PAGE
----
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Russia’s Lavrov says Bucha claims aim to ‘torpedo’ Ukraine talks

According to reports, a man in Moscow was apprehended on Monday evening after trying to throw a Molotov cocktail at the Lenin
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Russian Foreign Minister Sergei Lavrov on Tuesday said the discovery of bodies in the Ukrainian town of Bucha was a “provocation” aimed at scuppering talks between Moscow and Kyiv.

“A question arises: What purpose does this blatantly untruthful provocation serve? We are led to believe it is to find a pretext to torpedo the ongoing negotiations,” Lavrov said in a video message broadcast on Russian television.

Talks between Russia and Ukraine have continued after their top diplomats met in the Turkish resort of Antalya last month, the first such gathering since the start of Moscow’s military operation on February 24.

Russia last week announced it would drastically reduce its military activities in northern Ukraine following a meeting in Istanbul.

Ukraine has proposed an international agreement with other countries guaranteeing its security in return for accepting a neutral and non-nuclear status, not joining NATO and refusing to host foreign military bases.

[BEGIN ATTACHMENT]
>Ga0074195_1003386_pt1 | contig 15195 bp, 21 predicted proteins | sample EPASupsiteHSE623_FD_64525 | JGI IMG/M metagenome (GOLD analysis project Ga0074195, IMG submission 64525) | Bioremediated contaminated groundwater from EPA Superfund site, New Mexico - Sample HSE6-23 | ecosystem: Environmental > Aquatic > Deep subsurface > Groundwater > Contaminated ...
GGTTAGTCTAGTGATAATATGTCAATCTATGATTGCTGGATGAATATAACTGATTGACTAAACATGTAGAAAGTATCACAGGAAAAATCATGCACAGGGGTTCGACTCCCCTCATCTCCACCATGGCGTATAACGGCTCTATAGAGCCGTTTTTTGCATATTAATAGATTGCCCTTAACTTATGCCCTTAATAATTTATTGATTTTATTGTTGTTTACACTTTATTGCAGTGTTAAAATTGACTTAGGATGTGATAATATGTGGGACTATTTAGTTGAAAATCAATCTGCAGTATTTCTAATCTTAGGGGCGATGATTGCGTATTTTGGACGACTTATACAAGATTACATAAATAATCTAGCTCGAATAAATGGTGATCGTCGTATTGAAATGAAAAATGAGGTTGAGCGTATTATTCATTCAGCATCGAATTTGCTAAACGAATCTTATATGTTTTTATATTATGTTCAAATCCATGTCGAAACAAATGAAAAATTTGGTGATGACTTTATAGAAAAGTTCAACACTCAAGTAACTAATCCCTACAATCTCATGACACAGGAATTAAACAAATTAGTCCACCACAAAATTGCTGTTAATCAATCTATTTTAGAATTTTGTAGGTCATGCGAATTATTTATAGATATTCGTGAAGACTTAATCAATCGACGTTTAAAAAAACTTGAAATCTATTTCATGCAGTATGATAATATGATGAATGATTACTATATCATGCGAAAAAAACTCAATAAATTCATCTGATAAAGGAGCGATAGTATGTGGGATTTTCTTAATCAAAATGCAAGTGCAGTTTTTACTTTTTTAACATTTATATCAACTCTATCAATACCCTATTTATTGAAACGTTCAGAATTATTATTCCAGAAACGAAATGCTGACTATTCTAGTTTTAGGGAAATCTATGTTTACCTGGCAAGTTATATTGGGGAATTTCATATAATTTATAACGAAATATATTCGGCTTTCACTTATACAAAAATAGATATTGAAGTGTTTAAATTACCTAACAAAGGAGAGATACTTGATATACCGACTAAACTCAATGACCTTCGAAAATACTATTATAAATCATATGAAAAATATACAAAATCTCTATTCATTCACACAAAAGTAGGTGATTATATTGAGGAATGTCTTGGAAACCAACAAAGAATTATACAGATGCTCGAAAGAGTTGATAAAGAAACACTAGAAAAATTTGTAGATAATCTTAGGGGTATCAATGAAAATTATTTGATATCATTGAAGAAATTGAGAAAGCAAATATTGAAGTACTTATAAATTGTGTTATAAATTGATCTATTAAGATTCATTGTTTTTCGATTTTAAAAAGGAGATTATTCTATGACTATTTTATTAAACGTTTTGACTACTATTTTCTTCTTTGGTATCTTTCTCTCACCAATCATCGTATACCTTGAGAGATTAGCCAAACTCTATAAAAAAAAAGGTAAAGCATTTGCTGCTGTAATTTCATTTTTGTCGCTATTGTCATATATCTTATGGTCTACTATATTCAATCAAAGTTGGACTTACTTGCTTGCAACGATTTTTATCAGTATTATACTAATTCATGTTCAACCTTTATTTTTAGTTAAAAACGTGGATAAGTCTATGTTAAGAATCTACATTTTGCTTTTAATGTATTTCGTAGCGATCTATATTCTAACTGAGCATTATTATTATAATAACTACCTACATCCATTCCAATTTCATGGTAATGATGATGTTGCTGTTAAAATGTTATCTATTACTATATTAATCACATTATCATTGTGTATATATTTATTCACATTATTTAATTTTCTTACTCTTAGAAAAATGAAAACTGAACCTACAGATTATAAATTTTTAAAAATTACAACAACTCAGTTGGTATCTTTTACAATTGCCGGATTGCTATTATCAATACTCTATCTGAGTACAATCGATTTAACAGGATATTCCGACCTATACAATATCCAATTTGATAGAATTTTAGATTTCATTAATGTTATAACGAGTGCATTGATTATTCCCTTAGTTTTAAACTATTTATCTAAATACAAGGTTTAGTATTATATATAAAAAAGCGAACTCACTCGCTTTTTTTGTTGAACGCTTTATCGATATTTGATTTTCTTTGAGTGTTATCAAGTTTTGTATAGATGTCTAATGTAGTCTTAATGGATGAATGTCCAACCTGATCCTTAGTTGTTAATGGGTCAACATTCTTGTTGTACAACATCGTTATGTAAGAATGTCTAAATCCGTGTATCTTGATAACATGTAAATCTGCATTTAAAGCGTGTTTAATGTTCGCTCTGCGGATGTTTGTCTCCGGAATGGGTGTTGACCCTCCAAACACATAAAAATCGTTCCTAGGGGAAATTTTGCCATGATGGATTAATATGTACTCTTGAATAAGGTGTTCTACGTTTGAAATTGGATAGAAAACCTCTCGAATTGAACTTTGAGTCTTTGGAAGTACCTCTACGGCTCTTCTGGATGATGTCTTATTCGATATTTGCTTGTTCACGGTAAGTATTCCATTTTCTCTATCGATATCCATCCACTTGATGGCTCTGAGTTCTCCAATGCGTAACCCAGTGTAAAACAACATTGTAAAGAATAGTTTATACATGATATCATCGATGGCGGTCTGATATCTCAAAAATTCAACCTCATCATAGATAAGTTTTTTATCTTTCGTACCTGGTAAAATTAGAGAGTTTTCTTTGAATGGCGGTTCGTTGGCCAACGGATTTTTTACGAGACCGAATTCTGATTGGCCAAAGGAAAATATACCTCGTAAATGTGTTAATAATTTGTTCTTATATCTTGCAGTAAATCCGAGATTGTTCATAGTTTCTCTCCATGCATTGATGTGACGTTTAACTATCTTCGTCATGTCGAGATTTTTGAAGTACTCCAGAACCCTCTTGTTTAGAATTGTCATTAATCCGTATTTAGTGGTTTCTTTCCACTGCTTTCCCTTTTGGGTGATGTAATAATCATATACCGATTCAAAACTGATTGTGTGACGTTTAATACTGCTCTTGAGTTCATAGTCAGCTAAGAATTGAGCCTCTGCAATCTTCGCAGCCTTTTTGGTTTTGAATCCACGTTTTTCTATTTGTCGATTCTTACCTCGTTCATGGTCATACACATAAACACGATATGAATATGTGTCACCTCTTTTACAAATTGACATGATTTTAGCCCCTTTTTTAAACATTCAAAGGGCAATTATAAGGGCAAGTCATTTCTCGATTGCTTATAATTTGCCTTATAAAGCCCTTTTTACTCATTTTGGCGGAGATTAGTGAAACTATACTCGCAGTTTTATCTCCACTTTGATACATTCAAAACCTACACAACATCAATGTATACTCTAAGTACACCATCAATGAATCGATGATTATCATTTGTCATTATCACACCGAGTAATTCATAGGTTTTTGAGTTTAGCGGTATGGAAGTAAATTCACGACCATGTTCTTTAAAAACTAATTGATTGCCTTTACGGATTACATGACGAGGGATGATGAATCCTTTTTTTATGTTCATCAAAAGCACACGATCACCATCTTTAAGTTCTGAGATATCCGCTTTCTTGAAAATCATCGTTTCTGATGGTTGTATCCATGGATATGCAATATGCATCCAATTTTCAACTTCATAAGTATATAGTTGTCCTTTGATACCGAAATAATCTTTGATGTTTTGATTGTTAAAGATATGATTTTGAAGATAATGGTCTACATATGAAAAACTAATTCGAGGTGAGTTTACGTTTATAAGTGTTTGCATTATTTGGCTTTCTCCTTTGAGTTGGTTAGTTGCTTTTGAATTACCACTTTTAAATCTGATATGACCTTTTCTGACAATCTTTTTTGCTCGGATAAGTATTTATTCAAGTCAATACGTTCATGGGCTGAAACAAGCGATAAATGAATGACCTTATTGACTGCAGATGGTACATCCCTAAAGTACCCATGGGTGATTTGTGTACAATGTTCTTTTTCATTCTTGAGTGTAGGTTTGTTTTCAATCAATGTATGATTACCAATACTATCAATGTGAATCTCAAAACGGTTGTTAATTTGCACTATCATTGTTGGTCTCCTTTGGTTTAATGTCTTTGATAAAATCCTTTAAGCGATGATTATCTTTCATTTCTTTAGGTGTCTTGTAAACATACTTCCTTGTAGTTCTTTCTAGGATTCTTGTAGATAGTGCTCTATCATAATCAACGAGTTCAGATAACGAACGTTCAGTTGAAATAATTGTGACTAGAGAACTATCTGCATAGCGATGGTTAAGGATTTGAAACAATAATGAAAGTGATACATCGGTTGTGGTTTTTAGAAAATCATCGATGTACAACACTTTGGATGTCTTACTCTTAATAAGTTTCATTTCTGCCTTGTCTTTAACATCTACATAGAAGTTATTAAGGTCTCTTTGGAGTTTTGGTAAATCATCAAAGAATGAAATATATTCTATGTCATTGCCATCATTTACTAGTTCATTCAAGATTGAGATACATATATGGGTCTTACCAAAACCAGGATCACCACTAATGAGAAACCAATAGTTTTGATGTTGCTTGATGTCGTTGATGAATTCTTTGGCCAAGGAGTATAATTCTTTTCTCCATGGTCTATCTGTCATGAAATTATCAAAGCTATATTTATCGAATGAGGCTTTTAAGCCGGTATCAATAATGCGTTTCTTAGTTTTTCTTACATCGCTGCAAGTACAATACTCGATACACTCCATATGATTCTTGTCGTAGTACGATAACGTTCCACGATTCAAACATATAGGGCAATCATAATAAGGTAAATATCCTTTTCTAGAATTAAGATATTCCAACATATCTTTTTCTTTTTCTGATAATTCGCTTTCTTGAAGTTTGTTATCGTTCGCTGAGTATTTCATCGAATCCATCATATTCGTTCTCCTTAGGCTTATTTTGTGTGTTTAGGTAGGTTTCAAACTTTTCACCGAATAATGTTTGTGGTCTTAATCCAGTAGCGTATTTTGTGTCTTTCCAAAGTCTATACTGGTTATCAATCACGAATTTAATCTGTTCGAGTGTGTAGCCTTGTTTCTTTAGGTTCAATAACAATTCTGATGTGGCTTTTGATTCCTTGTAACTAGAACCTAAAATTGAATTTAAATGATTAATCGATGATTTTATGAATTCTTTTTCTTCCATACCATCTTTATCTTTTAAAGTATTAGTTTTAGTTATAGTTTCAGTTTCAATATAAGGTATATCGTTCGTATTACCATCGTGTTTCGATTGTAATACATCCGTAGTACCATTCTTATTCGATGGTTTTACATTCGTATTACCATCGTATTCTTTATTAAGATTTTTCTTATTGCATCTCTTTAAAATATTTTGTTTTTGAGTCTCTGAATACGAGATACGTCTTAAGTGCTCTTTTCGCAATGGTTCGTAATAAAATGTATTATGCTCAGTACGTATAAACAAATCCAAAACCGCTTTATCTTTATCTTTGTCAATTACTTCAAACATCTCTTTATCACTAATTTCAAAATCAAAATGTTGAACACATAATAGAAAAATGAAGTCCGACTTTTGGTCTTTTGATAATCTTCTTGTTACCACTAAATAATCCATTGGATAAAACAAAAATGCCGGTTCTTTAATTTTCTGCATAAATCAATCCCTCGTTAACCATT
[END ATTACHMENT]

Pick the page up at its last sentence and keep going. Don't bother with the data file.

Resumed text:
According to the Ukrainian proposal, Russia would not oppose Kyiv’s admission to the European Union.

Lavrov said the situation in Bucha aims to “distract attention from the negotiation process, distract attention from the fact that the Ukrainian party, after Istanbul, has started to row back, tried to put forward new conditions”.

But he added that Russia was “ready” to continue the talks.

Ukrainian President Volodymyr Zelensky has accused Russian troops of killing civilians in Bucha, after images emerged of bodies strewn across the streets following Russia’s withdrawal.

But the Kremlin has denied any responsibility and suggested the images of corpses were staged.

Russia has not officially responded to Ukraine’s security propositions and negotiations continue by videoconference.

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Agence France-Presse (AFP) is a French international news agency headquartered in Paris, France. Founded in 1835 as Havas, it is the world's oldest news agency.

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